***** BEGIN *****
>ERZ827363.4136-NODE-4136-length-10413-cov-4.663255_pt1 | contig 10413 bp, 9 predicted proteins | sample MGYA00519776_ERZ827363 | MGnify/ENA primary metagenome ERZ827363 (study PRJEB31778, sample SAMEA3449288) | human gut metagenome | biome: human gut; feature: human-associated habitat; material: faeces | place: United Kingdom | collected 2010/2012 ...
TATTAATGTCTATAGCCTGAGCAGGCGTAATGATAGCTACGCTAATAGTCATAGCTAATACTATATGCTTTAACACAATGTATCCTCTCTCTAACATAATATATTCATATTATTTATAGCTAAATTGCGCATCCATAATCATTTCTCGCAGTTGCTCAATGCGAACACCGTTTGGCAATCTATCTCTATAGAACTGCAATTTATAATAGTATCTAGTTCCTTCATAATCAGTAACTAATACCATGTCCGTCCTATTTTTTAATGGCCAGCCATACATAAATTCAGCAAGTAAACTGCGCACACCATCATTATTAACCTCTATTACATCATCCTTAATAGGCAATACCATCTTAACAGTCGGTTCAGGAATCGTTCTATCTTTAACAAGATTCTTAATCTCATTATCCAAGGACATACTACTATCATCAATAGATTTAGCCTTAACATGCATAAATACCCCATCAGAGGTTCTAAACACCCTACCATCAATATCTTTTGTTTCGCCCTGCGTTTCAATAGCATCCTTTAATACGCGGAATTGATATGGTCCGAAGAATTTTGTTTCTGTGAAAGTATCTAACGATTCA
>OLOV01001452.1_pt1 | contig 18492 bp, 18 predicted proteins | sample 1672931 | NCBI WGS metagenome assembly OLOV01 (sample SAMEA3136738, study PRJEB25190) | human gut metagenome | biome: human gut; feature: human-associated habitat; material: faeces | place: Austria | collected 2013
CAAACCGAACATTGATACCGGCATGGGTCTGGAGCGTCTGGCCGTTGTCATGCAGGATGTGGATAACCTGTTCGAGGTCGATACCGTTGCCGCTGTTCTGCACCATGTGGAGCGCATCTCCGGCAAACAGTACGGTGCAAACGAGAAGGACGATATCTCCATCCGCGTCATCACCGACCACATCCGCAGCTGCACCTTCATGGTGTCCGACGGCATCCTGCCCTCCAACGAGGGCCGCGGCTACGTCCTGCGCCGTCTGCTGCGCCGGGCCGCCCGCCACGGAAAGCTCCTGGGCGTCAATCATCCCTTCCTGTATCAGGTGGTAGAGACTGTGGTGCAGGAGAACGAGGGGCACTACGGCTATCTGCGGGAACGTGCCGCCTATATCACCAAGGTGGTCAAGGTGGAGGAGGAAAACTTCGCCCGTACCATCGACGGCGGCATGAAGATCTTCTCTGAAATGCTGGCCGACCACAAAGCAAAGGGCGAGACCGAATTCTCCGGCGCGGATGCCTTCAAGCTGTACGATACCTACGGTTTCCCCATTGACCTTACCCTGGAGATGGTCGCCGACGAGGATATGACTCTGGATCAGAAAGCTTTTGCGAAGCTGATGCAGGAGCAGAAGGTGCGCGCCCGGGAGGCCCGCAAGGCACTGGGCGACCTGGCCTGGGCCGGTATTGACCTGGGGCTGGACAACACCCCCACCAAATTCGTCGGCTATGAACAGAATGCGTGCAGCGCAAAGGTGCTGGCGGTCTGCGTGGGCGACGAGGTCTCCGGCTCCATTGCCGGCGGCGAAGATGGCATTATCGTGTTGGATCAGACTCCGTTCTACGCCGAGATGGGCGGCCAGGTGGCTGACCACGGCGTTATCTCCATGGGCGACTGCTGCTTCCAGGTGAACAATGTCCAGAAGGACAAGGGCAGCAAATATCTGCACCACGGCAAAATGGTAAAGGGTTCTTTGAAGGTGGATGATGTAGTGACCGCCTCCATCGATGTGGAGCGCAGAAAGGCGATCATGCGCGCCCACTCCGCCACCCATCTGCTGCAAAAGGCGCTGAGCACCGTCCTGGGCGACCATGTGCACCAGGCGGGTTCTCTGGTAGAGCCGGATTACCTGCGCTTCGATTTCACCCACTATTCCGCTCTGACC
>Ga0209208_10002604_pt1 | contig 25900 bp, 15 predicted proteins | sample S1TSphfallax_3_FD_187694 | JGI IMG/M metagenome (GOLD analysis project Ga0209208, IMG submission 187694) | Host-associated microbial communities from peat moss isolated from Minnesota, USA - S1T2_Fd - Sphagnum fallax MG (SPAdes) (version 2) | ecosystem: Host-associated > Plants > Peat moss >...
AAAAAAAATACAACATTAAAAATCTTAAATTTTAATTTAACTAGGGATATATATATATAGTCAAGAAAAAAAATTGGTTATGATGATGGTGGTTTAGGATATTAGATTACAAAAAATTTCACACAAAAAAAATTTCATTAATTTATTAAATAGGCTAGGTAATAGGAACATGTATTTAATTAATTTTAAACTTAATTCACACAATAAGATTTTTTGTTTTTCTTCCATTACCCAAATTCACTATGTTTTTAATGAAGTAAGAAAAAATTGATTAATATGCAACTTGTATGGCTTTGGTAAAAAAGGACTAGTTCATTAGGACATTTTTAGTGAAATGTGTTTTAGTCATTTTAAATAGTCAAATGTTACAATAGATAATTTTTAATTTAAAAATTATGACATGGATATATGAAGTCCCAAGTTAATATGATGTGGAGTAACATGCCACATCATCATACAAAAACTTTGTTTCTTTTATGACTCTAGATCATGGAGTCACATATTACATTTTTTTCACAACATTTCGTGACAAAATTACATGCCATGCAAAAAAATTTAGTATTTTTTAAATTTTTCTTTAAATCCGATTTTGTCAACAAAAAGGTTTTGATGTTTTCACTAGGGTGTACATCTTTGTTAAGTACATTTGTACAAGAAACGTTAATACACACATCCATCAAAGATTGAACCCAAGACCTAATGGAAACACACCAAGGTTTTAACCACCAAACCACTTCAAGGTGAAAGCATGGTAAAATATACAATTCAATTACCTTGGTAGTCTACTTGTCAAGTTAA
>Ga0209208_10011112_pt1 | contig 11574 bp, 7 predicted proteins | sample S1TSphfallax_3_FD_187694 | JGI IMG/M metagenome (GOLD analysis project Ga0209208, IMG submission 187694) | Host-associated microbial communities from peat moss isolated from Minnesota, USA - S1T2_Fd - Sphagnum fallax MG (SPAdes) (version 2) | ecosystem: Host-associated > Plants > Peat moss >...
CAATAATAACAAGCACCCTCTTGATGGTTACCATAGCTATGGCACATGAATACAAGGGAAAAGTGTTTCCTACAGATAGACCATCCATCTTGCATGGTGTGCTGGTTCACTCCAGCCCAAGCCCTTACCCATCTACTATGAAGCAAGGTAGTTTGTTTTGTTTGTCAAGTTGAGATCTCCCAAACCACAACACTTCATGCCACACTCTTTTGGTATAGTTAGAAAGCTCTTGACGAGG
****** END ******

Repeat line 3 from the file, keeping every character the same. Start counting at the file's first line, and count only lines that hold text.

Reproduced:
>OLOV01001452.1_pt1 | contig 18492 bp, 18 predicted proteins | sample 1672931 | NCBI WGS metagenome assembly OLOV01 (sample SAMEA3136738, study PRJEB25190) | human gut metagenome | biome: human gut; feature: human-associated habitat; material: faeces | place: Austria | collected 2013